Living completely in the moment between setting sail and returning to shore is just one perk of sailing.

“There are very few experiences that I know of that take you away from everyday pressures like sailing,” says Don Allebach, of Davenport. “In some cases it can be calm and relaxing, and in other cases it can be a huge adrenaline rush.”

Either way, it requires a lot of attention and focus, Allebach says, and when you get back to shore, you have completely lost track of time.

The Lake Davenport Sailing Club offers that escape in the Quad-Cities. The club, established in 1935, is at 1255 E. River Drive, Davenport. From May through November, when the clubhouse is open, members sail the Mississippi River whenever the weather and the water level allow them to. 

Allebach is the club's house manager and the Quad City Sailing School director. He joined the club in 1997. He and his wife had sailed independently from the club, and they were empty-nesters looking for inexpensive, fun and local activities.

“We stopped by the club one Sunday afternoon, met some great people, jumped in a sailboat and the rest is history,” he says. When he can’t sail the Mississippi, Allebach will go to inland lakes, and over the winter, he gets his sailing fix in the Caribbean.

While some new members are seasoned sailors, others who join are just getting their feet wet: you do not have to own a sailboat to be a member. The associate membership level has a $75 annual fee, and is perfect for those without a boat.

Before making that commitment, however, you can take classes through the Quad City Sailing School at the club. There is even an introductory first-sail option where you can spend two hours with an instructor learning about basic sailing theory, boat handling and nautical terminology for $50 to see if sailing is something you want to explore.

Associate members are able to use the club’s Tiller Time Program which offers access to the school’s sailboats during open sailing hours, which are held weekly. The purpose of the program is to give associate members the experience, skill and confidence they need to begin safely sailing on their own.

Lake Davenport Sailing Club's communication and membership director Nora Dwyer, of Muscatine, describes Tiller Time as practice with a little extra help. She says the guidance of an experienced sailor helps many people learn better.

“Rather than ask people to jump into boat ownership, we have this bridge program that allows them to use the club boats, improve their skills and get some coaching,” she says. “It’s a great way to see if this is really something they want to do.”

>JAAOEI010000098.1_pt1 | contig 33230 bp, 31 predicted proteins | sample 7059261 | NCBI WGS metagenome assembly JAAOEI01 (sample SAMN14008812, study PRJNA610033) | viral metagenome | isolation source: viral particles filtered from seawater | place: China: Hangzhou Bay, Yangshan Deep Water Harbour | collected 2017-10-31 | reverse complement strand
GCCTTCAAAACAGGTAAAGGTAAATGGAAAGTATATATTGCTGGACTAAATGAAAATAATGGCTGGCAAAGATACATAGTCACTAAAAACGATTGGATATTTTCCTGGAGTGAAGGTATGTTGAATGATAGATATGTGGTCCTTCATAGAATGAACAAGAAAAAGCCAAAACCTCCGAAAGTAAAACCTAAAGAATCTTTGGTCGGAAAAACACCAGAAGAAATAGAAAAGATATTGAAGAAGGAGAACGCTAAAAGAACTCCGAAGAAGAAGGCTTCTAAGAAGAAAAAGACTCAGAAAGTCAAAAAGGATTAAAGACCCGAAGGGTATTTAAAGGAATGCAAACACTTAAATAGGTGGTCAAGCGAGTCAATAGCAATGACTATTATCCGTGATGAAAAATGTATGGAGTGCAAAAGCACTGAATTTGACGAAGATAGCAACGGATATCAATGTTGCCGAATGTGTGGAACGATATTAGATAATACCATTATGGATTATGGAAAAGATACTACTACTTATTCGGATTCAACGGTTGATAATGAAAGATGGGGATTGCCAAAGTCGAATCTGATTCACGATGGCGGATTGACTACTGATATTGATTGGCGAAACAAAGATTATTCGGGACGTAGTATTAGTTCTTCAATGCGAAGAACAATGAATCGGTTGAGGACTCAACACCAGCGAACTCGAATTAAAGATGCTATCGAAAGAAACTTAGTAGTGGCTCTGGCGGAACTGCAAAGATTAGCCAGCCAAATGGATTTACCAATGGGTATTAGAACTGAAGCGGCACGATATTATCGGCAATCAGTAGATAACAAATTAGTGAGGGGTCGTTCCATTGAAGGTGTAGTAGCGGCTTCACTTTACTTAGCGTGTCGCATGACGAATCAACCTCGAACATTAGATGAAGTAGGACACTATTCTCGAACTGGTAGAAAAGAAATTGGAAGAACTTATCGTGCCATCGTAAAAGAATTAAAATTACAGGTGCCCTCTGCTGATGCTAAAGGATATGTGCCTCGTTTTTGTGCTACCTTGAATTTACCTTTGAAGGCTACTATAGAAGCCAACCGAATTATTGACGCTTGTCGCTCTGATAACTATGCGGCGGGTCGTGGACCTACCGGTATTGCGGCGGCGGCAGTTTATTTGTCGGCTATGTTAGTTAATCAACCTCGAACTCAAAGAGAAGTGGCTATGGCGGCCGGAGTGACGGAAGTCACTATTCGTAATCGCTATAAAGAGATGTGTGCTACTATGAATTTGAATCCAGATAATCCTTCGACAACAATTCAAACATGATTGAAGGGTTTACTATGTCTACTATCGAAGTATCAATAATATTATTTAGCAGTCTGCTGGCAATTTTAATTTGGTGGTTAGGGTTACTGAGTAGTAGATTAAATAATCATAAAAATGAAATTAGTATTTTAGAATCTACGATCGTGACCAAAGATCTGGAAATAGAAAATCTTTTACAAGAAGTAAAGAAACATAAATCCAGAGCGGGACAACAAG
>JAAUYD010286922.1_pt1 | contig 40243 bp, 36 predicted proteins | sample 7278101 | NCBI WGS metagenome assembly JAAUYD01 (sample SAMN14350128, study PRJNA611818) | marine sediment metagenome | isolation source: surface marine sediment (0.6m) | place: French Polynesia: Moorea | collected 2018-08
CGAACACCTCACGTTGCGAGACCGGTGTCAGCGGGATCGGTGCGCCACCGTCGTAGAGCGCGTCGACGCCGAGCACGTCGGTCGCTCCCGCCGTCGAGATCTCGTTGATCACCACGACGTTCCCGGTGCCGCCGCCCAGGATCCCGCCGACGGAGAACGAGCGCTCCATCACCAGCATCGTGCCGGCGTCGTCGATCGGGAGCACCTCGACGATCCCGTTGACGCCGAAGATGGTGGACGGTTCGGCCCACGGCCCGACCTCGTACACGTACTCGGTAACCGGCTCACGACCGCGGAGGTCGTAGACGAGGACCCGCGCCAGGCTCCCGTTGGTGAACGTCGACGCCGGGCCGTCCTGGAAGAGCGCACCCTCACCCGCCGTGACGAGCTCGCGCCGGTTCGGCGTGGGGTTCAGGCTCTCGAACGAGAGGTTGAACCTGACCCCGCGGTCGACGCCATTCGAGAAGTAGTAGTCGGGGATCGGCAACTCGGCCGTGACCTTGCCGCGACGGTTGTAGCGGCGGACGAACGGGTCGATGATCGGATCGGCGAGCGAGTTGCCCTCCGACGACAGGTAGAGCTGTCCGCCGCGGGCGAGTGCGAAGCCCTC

She became a Quad City Sailing School student in 2016, and then was an associate member before becoming a full member in 2018. She first tried sailing while visiting friends in North Carolina. The instructor encouraged her to find a local club, and she found the Lake Davenport Sailing Club.

Dwyer loves the combination of water and wind.

“Those elements create something powerful, and to know that you can harness that? Nothing better,” she says.

The full club membership is $270 annually for a family. Typically, full members own their own boats, and there also is a $170 annual fee for each boat stall. The club has approximately 40 full members and about 50 associate members.

“Full members have unlimited access to the launching cranes (to launch their boats), and (the) club house,” Allebach says. “It's a like having a summer cabin on the river right here in town that you can use any time you like.”

Races are held on Wednesdays and Sundays during the summer, with social events held year-round. The annual Polar Bear Regatta, which began in 1960, is held in the fall. It has brought in racers from throughout the Midwest and as far away as New York, Florida, California and Texas. To keep with the theme, ceramic polar bear trophies are awarded for classes and age groups.

“Most competitors sail on inland lakes, so the river is a unique place for them to come to compete. They are not used to the current, which adds a new dimension of complexity to the competition,” Allebach says. “The Polar Bear Regatta is notorious for fun and hospitality. Most Midwest sailors have competed in the Polar Bear at one time or another.”

Cecil Fuhlman, of Bettendorf, the club commodore, says he loves the camaraderie in the club, and that it is almost like having a second family. He joined in 2006, and describes sailing as a continual challenge where you are reading the wind and trying to maximize your speed.

He loves that challenge.

“A good day is a day that you learn something new,” Fuhlman says. “Sailing for me is always good because I have a lot to learn.”

And the Lake Davenport Sailing Club is dedicated to being a great place to learn. Allebach says members help each other stay safe, learn how to sail better, and learn how to take care of their boats. The club has dozens of experienced sailors for new members to connect with who will help them build their skills as they gain experience.

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Lindsay Hocker is an occasional Radish contributor.

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